Karen L. Jaeger P.T.
2701 International Lane
Madison, WI 53704
The latest development in body work is an in depth focus on the brain. Advanced practitioners of craniosacral therapy, visceral manipulation and lymph drainage are studying with Bruno Chikly M.D. He is the developer of a lymph drainage curriculum. He has now developed a curriculum for therapists to learn in detail the structure and function of the brain and methods to using touch for therapeutic results.
Craniosacral therapy, lymph drainage and visceral manipulation all use the same principles of feeling, focusing and following. We have learned that by doing this we can facilitate the body to make healthy changes. We have also learned that the more we know about the structure and function of the body, the better is our focus and the larger our impact.
We have also found that taking in energy and release of tension are key components to the change process. Therapists feel this force for change as a resource whenever the situation is safe and the patient is ready. This force for change provides what is needed for release of difficult tissue memories, history of physical or emotional trauma, negative and destructive thoughts, feelings and beliefs.
Sometimes the patient will have awareness of what is releasing. Other times they remain non conscious. They are experiencing no words, no images, no senations. What is most important is that something unhealthy is loosing its power.
In this kind of body work, change is a process. It can lead to detoxification. The client might feel more fatigue or discomfort as the tissues release toxins and reorganize. It can lead to immediate or slightly delayed feelings of more energy, better health and a better ability to deal with the stresses of life. A longer process of recovery leads to layers of healing challenges.
How this relates to the brain is that the brain can be a prime location for rescue remedies as well as a holder of stress. The therapist feels directly into the brain, its nerve group and pathways, neurotransmitters, enzymes and at cells that provide structure, insulation and immune function. The therapist gains the knowledge to focus directly on parts of the brain that want attention and are ready to self correct to regain health.
As an example, let me tell you the story of one client who has agreed to let me tell her story. She is in her 50s and up until three years ago was in good health. She developed hypothyroid with symptoms of exhaustion and anxiety. She allowed me to feel into her hypothalamus, thalamus and pituitary as I gently held her head. At first I felt overwhelming tension and immobility. As I continued my focus my sense was that she was holding onto some difficult emotion. She then began to talk about what she was feeling and what she had experienced. I began to feel the emotion lift, replaced by an increased sense of vitality and flow in these brain parts.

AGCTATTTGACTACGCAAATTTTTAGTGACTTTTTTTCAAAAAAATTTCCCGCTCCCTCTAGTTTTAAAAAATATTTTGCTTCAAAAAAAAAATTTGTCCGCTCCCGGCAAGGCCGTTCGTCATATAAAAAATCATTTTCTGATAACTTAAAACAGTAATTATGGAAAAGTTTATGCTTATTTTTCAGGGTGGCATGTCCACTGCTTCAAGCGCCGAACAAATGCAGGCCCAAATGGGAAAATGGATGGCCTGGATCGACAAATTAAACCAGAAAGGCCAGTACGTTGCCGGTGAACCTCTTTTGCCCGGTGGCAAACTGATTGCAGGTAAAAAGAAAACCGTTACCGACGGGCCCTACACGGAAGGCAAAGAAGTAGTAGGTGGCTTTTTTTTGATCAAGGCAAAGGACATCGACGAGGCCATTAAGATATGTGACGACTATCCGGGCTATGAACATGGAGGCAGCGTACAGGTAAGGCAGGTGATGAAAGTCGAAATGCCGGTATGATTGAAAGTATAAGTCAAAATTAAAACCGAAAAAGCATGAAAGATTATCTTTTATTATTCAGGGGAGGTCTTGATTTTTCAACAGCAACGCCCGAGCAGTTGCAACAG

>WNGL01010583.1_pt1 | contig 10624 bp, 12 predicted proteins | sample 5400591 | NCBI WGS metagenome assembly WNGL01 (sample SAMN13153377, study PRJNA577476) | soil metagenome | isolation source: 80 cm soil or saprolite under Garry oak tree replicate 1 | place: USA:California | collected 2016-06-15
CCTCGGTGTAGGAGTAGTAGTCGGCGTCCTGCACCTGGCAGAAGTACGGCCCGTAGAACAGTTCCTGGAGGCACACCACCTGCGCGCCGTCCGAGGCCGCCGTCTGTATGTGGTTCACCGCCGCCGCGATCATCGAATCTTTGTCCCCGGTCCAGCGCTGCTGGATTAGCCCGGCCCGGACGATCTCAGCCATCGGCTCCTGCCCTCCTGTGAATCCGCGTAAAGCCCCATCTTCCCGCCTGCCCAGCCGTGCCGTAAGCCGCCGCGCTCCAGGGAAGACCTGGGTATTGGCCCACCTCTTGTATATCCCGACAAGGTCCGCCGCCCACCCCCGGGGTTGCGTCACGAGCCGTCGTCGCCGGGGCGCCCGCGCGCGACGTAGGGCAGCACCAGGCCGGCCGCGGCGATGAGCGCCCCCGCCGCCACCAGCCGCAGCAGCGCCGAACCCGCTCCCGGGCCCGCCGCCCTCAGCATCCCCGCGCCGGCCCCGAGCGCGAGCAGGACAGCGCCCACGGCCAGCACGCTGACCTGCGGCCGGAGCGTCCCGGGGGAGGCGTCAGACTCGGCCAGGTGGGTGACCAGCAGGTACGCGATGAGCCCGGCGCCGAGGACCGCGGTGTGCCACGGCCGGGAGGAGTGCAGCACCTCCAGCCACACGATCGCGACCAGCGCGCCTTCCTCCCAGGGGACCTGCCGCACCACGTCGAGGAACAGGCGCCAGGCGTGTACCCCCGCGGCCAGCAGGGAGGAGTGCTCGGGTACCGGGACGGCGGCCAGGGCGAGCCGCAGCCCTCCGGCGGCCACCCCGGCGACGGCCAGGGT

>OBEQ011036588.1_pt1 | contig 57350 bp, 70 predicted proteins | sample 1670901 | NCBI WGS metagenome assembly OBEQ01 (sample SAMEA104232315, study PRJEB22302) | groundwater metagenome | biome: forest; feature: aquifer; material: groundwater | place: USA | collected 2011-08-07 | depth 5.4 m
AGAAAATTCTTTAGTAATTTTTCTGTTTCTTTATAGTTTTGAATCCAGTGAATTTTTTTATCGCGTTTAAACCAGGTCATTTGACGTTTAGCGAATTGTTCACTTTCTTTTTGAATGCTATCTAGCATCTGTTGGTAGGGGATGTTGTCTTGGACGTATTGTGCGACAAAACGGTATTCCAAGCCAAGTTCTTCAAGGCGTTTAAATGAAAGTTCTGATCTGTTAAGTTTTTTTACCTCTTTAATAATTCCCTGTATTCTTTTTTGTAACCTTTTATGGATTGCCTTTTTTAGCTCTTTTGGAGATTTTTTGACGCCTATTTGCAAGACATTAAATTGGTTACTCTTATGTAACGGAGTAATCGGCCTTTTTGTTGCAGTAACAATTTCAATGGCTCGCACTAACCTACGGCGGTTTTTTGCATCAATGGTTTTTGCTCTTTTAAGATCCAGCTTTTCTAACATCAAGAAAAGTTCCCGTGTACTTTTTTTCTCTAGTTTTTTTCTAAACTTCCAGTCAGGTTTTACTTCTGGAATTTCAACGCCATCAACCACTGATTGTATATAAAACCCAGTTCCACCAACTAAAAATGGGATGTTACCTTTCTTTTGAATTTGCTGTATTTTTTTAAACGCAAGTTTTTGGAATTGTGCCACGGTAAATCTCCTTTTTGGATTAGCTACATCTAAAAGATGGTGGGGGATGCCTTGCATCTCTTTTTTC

Less than a week later, she called to tell me that she had had her thyroxin level checked. Instead of being abnormally low, it was abnormally high. Her doctor had as a result, decreased her thyroid medication. She reported continuing to feel more energized and less anxious.
My explanation at this time is that thyroid stimulating hormone is produced and enters the blood in the parts of the brain we were working. Once she could let go of the difficult emotion that was holding her hostage, she could regain normal function.
With the benefit of over a year�s hindsight, I realize that this change was a temporary event, a step in a complex process. Putting more focus on how hormones in the spinal fluid drain to the lymphatic as well as the blood, I can see that in this instance, the body experienced a healthy event. It might be that the hypothyroid problem is solved, but most likely not. Old patterns do not die easily. Continued body work along with other disciplines and interventions can work together to chip away at the problem. Chronic problems usually require ongoing attention whether they are dealth with via western medicine or alternative practices or a combination of both.
There are many similar stories. We usually don't have quick and easy before and after measurable test results to confirm change. What we do have are people reporting feeling and functioning better. As mentioned above, it doesn't always happen immediately. Years of dysfunction sometimes take trust, patience and persistence in order to gain better mental, emotional, physical or spiritual health. Body and brain work can be one key part to this restorative process.